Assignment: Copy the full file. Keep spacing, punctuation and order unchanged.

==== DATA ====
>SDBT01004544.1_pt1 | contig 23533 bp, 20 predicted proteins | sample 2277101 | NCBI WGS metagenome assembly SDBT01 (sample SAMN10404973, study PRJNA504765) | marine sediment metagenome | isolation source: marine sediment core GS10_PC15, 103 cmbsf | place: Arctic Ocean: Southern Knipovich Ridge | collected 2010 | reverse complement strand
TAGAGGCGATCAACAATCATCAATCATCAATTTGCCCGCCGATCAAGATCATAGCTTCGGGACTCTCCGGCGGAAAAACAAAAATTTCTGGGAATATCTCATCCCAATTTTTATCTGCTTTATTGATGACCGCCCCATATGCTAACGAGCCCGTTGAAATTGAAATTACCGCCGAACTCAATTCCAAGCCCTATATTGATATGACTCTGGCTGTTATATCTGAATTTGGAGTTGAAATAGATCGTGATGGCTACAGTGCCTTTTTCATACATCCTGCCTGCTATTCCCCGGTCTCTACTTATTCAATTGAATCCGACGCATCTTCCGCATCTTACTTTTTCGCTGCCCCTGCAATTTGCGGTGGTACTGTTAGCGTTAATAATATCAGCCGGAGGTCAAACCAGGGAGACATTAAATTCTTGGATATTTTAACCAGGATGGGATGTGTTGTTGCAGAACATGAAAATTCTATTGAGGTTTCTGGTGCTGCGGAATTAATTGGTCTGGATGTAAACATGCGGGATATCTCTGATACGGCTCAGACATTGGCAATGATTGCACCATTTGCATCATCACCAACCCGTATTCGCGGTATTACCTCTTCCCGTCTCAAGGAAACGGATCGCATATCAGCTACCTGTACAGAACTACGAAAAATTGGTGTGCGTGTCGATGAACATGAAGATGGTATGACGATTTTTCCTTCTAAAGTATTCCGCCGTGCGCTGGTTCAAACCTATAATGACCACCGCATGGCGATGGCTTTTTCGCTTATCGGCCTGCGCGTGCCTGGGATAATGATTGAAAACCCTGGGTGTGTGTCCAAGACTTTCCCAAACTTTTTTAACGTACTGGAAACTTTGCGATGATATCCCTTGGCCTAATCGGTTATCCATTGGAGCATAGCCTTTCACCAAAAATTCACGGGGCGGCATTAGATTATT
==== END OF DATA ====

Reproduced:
>SDBT01004544.1_pt1 | contig 23533 bp, 20 predicted proteins | sample 2277101 | NCBI WGS metagenome assembly SDBT01 (sample SAMN10404973, study PRJNA504765) | marine sediment metagenome | isolation source: marine sediment core GS10_PC15, 103 cmbsf | place: Arctic Ocean: Southern Knipovich Ridge | collected 2010 | reverse complement strand
TAGAGGCGATCAACAATCATCAATCATCAATTTGCCCGCCGATCAAGATCATAGCTTCGGGACTCTCCGGCGGAAAAACAAAAATTTCTGGGAATATCTCATCCCAATTTTTATCTGCTTTATTGATGACCGCCCCATATGCTAACGAGCCCGTTGAAATTGAAATTACCGCCGAACTCAATTCCAAGCCCTATATTGATATGACTCTGGCTGTTATATCTGAATTTGGAGTTGAAATAGATCGTGATGGCTACAGTGCCTTTTTCATACATCCTGCCTGCTATTCCCCGGTCTCTACTTATTCAATTGAATCCGACGCATCTTCCGCATCTTACTTTTTCGCTGCCCCTGCAATTTGCGGTGGTACTGTTAGCGTTAATAATATCAGCCGGAGGTCAAACCAGGGAGACATTAAATTCTTGGATATTTTAACCAGGATGGGATGTGTTGTTGCAGAACATGAAAATTCTATTGAGGTTTCTGGTGCTGCGGAATTAATTGGTCTGGATGTAAACATGCGGGATATCTCTGATACGGCTCAGACATTGGCAATGATTGCACCATTTGCATCATCACCAACCCGTATTCGCGGTATTACCTCTTCCCGTCTCAAGGAAACGGATCGCATATCAGCTACCTGTACAGAACTACGAAAAATTGGTGTGCGTGTCGATGAACATGAAGATGGTATGACGATTTTTCCTTCTAAAGTATTCCGCCGTGCGCTGGTTCAAACCTATAATGACCACCGCATGGCGATGGCTTTTTCGCTTATCGGCCTGCGCGTGCCTGGGATAATGATTGAAAACCCTGGGTGTGTGTCCAAGACTTTCCCAAACTTTTTTAACGTACTGGAAACTTTGCGATGATATCCCTTGGCCTAATCGGTTATCCATTGGAGCATAGCCTTTCACCAAAAATTCACGGGGCGGCATTAGATTATT